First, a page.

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Cannabinoid 1 and transient receptor potential vanilloid 1 receptors discretely modulate evoked glutamate separately from spontaneous glutamate transmission.
J Neurosci 2014; 34(24):8324-32JN

Abstract

Action potentials trigger synaptic terminals to synchronously release vesicles, but some vesicles release spontaneously. G-protein-coupled receptors (GPCRs) can modulate both of these processes. At cranial primary afferent terminals, the GPCR cannabinoid 1 (CB1) is often coexpressed with transient receptor potential vanilloid 1 (TRPV1), a nonselective cation channel present on most afferents. Here we tested whether CB1 activation modulates synchronous, action potential-evoked (eEPSCs) and/or spontaneous (sEPSCs) EPSCs at solitary tract nucleus neurons. In rat horizontal brainstem slices, activation of solitary tract (ST) primary afferents generated ST-eEPSCs that were rapidly and reversibly inhibited from most afferents by activation of CB1 with arachidonyl-2'-chloroethylamide (ACEA) or WIN 55,212-2 [R-(+)-(2,3-dihydro-5-methyl-3-[(4-morpholinyl)methyl]pyrrolo[1,2,3-de]-1,4-benzoxazin-6-yl)(1-naphthalenyl) methanone monomethanesulfonate]. The CB1 antagonist/inverse agonist AM251 [N-1-(2,4-dichlorophenyl)-5-(4-iodophenyl)-4-methyl-N-1-piperidinyl-1H-pyrazole-3-carboxamide] blocked these responses. Despite profound depression of ST-eEPSCs during CB1 activation, sEPSCs in these same neurons were unaltered. Changes in temperature changed sEPSC frequency only from TRPV1(+) afferents (i.e., thermal sEPSC responses only occurred in TRPV1(+) afferents). CB1 activation failed to alter these thermal sEPSC responses. However, the endogenous arachidonate metabolite N-arachidonyldopamine (NADA) promiscuously activated both CB1 and TRPV1 receptors. NADA inhibited ST-eEPSCs while simultaneously increasing sEPSC frequency, and thermally triggered sEPSC increases in neurons with TRPV1(+) afferents. We found no evidence for CB1/TRPV1 interactions suggesting independent regulation of two separate vesicle pools. Together, these data demonstrate that action potential-evoked synchronous glutamate release is modulated separately from TRPV1-mediated glutamate release despite coexistence in the same central terminations. This two-pool arrangement allows independent and opposite modulation of glutamate release by single lipid metabolites.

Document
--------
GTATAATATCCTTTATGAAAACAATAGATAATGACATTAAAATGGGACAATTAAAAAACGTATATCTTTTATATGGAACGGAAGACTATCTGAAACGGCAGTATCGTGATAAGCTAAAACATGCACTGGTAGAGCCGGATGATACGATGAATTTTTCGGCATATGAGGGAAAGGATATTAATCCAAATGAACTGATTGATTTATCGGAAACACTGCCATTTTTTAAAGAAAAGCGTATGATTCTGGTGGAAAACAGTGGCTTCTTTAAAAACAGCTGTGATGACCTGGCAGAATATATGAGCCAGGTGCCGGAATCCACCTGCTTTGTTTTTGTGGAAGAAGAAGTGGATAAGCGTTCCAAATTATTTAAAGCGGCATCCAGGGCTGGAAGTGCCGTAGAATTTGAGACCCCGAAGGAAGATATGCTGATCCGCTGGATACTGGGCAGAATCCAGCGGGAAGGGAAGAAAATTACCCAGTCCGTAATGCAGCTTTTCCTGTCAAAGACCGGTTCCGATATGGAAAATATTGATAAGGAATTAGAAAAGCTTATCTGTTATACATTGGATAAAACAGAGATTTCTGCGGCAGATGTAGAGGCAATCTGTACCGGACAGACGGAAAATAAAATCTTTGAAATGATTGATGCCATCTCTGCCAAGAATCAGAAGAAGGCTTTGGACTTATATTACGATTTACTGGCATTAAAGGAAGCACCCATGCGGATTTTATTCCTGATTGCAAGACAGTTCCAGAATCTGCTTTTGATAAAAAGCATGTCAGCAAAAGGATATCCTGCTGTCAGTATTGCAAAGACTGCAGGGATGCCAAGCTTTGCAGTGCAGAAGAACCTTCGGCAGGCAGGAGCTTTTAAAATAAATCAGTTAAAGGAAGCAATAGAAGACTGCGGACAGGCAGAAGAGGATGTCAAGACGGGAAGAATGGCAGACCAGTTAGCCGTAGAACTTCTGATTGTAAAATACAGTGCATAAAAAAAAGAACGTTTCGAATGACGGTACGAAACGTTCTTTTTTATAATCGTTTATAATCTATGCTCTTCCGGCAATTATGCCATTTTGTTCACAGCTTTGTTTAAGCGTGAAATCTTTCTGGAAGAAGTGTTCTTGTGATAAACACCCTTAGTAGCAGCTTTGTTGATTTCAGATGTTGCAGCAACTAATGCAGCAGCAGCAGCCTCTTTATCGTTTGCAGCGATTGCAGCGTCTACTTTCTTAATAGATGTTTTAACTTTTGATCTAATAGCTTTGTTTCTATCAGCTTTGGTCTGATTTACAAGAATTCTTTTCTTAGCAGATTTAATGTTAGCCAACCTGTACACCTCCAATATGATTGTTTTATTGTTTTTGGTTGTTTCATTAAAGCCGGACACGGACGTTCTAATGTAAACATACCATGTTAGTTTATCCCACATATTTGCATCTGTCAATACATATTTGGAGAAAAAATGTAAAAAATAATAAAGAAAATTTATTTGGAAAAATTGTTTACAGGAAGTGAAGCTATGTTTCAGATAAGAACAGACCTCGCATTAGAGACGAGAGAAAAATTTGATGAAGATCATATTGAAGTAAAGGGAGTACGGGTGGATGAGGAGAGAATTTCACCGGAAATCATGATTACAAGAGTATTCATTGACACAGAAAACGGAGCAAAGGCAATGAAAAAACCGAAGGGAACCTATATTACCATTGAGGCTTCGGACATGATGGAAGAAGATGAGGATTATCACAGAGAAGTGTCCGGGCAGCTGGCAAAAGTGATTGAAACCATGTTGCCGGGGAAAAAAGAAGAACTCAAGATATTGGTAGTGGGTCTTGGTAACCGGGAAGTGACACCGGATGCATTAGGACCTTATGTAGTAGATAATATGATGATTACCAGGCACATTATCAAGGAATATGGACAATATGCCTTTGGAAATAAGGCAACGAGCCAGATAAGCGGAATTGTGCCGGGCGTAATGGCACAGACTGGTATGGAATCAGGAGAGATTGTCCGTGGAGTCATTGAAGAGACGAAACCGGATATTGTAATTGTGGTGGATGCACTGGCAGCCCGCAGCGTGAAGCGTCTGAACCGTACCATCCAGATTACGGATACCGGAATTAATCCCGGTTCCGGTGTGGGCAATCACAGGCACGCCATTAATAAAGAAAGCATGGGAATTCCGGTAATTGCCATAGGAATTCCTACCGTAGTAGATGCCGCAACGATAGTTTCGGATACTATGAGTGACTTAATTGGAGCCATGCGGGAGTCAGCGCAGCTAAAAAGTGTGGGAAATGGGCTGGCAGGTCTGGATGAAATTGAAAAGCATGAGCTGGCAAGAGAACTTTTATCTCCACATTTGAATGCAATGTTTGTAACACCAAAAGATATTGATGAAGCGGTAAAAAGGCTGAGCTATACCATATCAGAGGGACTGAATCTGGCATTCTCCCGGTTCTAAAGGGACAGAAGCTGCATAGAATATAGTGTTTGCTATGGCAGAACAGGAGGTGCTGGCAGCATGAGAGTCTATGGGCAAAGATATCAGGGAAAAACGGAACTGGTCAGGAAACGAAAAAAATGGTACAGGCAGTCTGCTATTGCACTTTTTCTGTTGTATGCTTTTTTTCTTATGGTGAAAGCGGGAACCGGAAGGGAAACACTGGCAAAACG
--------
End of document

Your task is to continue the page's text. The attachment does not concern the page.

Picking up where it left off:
Authors+Show Affiliations

Department of Physiology and Pharmacology, Oregon Health and Science University, Portland, Oregon 97239 fawley.jessica@gmail.com.Department of Physiology and Pharmacology, Oregon Health and Science University, Portland, Oregon 97239.Department of Physiology and Pharmacology, Oregon Health and Science University, Portland, Oregon 97239.

Pub Type(s)

Journal Article
Research Support, N.I.H., Extramural

Language

eng

PubMed ID

24920635

Citation

Fawley, Jessica A., et al. "Cannabinoid 1 and Transient Receptor Potential Vanilloid 1 Receptors Discretely Modulate Evoked Glutamate Separately From Spontaneous Glutamate Transmission." The Journal of Neuroscience : the Official Journal of the Society for Neuroscience, vol. 34, no. 24, 2014, pp. 8324-32.
Fawley JA, Hofmann ME, Andresen MC. Cannabinoid 1 and transient receptor potential vanilloid 1 receptors discretely modulate evoked glutamate separately from spontaneous glutamate transmission. J Neurosci. 2014;34(24):8324-32.